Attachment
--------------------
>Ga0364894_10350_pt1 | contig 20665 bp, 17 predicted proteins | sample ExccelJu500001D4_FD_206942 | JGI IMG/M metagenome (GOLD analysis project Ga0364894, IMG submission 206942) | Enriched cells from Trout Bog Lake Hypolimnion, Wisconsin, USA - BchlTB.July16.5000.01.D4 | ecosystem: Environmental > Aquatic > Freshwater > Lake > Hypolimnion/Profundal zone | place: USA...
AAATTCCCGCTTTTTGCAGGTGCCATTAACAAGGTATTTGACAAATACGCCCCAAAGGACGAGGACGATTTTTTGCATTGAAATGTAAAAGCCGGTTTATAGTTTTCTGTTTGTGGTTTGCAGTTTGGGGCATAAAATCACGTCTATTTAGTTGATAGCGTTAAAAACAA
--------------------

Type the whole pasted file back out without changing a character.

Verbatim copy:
>Ga0364894_10350_pt1 | contig 20665 bp, 17 predicted proteins | sample ExccelJu500001D4_FD_206942 | JGI IMG/M metagenome (GOLD analysis project Ga0364894, IMG submission 206942) | Enriched cells from Trout Bog Lake Hypolimnion, Wisconsin, USA - BchlTB.July16.5000.01.D4 | ecosystem: Environmental > Aquatic > Freshwater > Lake > Hypolimnion/Profundal zone | place: USA...
AAATTCCCGCTTTTTGCAGGTGCCATTAACAAGGTATTTGACAAATACGCCCCAAAGGACGAGGACGATTTTTTGCATTGAAATGTAAAAGCCGGTTTATAGTTTTCTGTTTGTGGTTTGCAGTTTGGGGCATAAAATCACGTCTATTTAGTTGATAGCGTTAAAAACAA